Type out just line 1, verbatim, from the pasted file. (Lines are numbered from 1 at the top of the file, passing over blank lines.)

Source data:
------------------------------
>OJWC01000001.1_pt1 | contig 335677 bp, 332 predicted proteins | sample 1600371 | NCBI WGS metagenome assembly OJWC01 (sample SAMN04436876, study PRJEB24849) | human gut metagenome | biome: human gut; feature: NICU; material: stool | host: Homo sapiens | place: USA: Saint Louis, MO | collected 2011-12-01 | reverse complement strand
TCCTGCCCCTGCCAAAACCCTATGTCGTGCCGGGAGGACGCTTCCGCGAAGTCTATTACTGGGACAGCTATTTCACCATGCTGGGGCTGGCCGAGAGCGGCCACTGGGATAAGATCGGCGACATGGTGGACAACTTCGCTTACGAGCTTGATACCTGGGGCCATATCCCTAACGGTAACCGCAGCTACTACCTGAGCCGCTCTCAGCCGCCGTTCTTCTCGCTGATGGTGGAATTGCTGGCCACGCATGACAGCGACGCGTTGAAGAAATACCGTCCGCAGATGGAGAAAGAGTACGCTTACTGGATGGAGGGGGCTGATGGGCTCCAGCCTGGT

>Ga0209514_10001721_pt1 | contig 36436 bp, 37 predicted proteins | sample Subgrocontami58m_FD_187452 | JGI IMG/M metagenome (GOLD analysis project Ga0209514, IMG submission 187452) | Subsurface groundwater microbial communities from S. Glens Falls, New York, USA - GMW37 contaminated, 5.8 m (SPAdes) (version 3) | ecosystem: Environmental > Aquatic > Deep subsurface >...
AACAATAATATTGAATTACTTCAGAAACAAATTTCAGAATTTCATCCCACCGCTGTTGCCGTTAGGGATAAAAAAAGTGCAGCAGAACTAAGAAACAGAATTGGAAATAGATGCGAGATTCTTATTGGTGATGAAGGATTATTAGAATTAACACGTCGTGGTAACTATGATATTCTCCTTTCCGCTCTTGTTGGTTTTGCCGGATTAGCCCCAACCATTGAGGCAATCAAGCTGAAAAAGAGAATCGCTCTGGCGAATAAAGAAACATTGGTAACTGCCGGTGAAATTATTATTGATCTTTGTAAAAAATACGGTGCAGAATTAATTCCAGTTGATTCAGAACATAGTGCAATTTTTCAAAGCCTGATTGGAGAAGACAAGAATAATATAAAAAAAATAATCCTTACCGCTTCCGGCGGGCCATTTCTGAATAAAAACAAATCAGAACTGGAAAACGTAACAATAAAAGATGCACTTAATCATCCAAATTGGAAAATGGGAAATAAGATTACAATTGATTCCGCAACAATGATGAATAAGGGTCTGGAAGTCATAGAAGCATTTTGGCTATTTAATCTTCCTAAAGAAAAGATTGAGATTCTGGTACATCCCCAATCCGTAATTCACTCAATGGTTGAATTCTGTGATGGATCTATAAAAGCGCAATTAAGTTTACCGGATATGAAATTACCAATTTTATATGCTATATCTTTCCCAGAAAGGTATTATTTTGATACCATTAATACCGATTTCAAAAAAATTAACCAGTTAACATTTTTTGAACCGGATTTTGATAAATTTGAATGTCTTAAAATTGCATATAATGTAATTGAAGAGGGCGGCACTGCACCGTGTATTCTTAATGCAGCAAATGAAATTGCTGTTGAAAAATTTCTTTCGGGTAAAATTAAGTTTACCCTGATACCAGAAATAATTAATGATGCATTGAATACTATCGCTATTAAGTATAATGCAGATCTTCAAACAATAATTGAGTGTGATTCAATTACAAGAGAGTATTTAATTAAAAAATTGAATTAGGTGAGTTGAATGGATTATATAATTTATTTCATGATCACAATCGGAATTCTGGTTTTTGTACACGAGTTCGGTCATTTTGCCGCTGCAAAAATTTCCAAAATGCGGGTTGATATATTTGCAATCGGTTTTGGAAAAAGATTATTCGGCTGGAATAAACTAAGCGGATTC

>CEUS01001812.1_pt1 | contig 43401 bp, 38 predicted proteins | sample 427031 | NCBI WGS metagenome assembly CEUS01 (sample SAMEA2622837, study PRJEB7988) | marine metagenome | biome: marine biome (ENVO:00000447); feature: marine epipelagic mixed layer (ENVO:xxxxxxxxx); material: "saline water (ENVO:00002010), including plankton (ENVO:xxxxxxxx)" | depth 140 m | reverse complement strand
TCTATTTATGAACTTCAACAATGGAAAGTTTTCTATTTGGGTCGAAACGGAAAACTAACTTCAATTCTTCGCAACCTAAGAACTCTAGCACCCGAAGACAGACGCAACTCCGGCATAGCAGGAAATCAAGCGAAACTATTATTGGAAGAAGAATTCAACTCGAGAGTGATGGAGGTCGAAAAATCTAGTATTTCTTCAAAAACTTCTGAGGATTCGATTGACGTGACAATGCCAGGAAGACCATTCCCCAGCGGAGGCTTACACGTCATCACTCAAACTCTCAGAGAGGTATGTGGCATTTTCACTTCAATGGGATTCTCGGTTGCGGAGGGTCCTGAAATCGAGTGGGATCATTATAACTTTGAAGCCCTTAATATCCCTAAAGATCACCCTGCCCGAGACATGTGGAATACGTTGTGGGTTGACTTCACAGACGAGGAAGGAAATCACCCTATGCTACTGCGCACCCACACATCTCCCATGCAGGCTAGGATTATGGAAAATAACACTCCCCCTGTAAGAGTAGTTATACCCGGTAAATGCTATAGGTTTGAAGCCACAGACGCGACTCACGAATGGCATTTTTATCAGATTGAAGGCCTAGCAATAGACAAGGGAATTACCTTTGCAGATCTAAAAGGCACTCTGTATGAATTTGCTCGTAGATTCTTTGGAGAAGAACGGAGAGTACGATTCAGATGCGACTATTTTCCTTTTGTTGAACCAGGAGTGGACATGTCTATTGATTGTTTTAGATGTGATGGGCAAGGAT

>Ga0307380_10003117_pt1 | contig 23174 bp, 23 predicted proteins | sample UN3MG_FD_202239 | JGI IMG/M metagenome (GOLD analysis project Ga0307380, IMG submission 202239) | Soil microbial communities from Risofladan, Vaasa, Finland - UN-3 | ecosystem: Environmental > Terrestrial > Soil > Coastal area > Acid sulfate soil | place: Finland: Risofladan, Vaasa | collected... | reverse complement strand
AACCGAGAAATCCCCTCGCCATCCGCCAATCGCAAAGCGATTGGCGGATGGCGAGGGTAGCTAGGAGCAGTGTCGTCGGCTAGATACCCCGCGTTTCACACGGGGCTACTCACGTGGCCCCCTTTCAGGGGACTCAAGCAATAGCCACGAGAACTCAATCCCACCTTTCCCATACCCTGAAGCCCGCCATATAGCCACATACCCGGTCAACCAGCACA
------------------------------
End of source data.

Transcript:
>OJWC01000001.1_pt1 | contig 335677 bp, 332 predicted proteins | sample 1600371 | NCBI WGS metagenome assembly OJWC01 (sample SAMN04436876, study PRJEB24849) | human gut metagenome | biome: human gut; feature: NICU; material: stool | host: Homo sapiens | place: USA: Saint Louis, MO | collected 2011-12-01 | reverse complement strand